Sunday, January 16, 2011

The Mysteries of a Woman

Our Museum is packed with mysterious jewels of history. Mostly, these precious gems were donated from families who have lived in Telluride for generations. Although the family might not know the true origin of an artifact, we can usually trace back at least a hundred years of its history. However, there are instances when an artifact found in collections has no known history or reference of to how it came to Telluride.

During storage organization, I found this beautiful little treasure in a box full of miscellaneous frames. She captivated me, even in the dark corner of the Museum attic. I rushed her out to the light and examined her under spyglass searching for a signature, date, or some indication of who she was. I so desired to throw organizing duties into the wind and bury myself in piles of research. Who was she, who was the artist, was there a Titanic story line hiding beneath the layers of paint? I set her aside on my desk for days until I could steal any spare moment to uncover her mystery.

She greeted me daily for weeks. I sent inquiring details to art history scholars, Rennaissance Art experts and to Denver Art Museum curators. The only telling qualities I could decipher were the shoes at her feet, most likely Dutch, and her full round figure reminiscent of 17th century Baroque styles.[1] While these two styles were noticeable to researching scholars, we all questioned the color palette and the bonnet which seems strangely out of context. Among the responses, the most agreeable is that she is not a true 17th century century Baroque work of art, but most likely a late 18th or early 19th century American artist's study. Most American Colonial artists, having limited access to European art, often used black and white engraved reproductions to study from.[2]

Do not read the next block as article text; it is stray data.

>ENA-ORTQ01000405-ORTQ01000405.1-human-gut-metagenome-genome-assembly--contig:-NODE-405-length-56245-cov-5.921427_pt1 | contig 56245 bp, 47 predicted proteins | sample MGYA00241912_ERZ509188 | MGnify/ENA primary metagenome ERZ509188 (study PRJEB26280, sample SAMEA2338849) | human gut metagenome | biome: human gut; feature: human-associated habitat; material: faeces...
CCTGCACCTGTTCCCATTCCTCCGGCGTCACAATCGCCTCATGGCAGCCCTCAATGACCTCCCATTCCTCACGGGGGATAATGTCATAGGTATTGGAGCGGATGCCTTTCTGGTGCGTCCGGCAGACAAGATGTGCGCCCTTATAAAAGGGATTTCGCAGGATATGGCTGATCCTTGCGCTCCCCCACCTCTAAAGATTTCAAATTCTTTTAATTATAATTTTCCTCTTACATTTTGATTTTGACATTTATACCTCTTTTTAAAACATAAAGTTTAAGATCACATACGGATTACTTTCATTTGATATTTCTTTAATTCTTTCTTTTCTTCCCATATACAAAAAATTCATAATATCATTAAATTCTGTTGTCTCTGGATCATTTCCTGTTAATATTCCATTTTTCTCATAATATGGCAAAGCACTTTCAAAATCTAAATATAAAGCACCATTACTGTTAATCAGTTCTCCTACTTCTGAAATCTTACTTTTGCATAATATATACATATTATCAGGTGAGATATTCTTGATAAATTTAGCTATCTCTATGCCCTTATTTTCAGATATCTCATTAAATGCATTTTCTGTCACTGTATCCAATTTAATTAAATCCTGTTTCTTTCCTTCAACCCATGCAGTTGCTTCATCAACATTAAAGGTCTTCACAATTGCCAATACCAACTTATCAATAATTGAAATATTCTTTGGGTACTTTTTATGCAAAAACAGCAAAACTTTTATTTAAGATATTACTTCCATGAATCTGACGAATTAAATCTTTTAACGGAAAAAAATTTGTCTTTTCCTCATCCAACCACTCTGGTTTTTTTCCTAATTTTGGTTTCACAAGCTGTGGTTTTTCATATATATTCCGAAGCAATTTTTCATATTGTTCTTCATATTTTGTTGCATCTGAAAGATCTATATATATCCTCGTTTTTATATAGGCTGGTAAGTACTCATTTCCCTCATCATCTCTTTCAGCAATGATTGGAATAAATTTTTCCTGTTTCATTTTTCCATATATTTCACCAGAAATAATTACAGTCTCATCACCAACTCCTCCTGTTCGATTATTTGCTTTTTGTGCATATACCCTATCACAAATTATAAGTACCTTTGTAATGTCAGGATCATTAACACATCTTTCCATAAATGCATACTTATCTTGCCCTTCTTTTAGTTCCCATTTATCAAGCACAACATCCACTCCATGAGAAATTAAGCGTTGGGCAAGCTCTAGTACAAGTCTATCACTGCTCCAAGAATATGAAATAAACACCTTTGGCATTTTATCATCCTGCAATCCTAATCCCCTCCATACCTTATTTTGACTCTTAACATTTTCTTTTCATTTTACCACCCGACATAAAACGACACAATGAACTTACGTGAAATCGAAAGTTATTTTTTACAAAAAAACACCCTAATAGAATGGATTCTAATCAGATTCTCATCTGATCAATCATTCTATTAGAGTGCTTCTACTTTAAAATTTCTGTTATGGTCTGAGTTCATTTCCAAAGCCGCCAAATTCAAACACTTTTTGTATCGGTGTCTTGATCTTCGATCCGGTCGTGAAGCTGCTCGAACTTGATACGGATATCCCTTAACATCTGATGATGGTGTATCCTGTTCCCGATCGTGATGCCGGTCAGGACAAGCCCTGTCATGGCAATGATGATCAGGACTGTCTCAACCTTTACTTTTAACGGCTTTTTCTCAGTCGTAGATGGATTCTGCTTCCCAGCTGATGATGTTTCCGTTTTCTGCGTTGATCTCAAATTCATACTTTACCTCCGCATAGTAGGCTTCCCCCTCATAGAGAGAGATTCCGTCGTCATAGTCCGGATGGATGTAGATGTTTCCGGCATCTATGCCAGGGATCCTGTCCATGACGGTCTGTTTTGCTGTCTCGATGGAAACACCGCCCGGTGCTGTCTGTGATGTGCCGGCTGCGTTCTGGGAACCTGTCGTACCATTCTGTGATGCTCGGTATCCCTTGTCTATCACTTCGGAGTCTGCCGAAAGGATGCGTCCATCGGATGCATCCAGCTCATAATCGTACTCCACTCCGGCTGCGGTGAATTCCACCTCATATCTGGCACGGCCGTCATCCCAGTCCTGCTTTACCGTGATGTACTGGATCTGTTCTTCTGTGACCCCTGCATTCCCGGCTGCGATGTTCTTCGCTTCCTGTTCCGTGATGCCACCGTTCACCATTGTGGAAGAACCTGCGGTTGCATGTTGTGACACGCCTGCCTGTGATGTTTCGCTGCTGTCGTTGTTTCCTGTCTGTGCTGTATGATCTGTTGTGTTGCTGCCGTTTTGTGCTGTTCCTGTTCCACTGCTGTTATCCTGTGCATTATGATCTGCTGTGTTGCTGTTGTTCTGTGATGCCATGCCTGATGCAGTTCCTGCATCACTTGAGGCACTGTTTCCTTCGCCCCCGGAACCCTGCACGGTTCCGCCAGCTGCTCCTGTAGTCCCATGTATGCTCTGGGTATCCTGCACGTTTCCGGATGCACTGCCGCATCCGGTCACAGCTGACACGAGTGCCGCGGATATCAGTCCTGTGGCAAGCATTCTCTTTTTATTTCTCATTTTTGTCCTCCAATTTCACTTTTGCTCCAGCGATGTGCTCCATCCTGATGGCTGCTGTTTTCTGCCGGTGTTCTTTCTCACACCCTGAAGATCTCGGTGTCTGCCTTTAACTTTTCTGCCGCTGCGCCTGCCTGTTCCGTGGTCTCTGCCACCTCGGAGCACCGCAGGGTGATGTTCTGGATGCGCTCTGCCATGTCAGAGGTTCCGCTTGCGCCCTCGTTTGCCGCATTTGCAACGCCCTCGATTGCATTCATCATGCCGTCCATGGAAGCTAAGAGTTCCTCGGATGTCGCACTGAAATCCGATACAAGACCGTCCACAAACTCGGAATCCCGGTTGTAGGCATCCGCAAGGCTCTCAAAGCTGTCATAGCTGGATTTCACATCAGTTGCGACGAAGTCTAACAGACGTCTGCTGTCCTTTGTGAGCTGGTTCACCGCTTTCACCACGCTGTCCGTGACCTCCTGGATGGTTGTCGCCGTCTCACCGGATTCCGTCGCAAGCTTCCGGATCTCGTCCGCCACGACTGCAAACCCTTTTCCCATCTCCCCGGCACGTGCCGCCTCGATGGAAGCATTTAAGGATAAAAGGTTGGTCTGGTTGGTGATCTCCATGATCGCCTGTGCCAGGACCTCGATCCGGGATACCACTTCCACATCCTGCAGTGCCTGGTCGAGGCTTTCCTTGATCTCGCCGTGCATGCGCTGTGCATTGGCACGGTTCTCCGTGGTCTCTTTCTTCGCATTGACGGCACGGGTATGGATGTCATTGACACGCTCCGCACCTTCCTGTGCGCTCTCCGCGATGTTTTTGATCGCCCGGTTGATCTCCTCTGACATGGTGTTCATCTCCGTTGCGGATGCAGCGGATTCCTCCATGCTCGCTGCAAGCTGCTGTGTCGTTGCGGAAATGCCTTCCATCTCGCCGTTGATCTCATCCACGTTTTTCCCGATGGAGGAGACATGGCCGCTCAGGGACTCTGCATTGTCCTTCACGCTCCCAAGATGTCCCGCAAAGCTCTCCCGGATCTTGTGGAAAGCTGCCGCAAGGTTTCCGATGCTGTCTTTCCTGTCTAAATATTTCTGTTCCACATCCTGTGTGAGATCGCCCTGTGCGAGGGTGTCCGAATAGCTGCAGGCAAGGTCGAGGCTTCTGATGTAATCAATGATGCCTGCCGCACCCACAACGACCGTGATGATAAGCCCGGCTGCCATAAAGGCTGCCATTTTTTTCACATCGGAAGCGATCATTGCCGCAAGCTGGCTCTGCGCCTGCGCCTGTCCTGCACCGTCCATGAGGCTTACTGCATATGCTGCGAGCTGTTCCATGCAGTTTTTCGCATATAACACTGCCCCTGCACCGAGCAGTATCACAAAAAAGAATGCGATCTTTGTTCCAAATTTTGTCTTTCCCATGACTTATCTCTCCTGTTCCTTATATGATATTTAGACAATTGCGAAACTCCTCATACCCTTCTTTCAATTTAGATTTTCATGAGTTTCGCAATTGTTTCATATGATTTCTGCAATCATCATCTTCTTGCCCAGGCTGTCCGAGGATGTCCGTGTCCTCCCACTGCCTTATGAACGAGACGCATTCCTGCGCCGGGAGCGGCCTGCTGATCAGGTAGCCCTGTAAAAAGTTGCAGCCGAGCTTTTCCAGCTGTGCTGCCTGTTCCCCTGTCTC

Even though Dutch influence is apparent, the painting's current residence, history of our mining town, and her explicit nature led curators at the Denver Art Museum to speculate her be an example of early 19th century American Erotica. Considering a large amount of  early Telluride's population was male, I like to think it's possible we had a talented practicing artist who made a living by selling color interpretations of Dutch women on display. But most likely, that's my own romantic novel in the making starring an artist who is madly in love with the model.

If the painting were to ever undergo restoration we might be able to uncover her true identity by revealing the original color palette and painting technique. Until then, she remains an admired mystery.

~ Cameo
Collections Assistant
Telluride Historical Museum

**Note to readers: Watch for our upcoming "Adopt an Artifact" program and send our Woman of Mystery to restoration!

[1] Referenced: Campbell, Andrea <>. "Mysterious nude" private email to <>, 27 Sept. 2010.
[2] Placidi, Kathleen <>. "Mysterious painting" private email to <>, 27 Sept. 2010.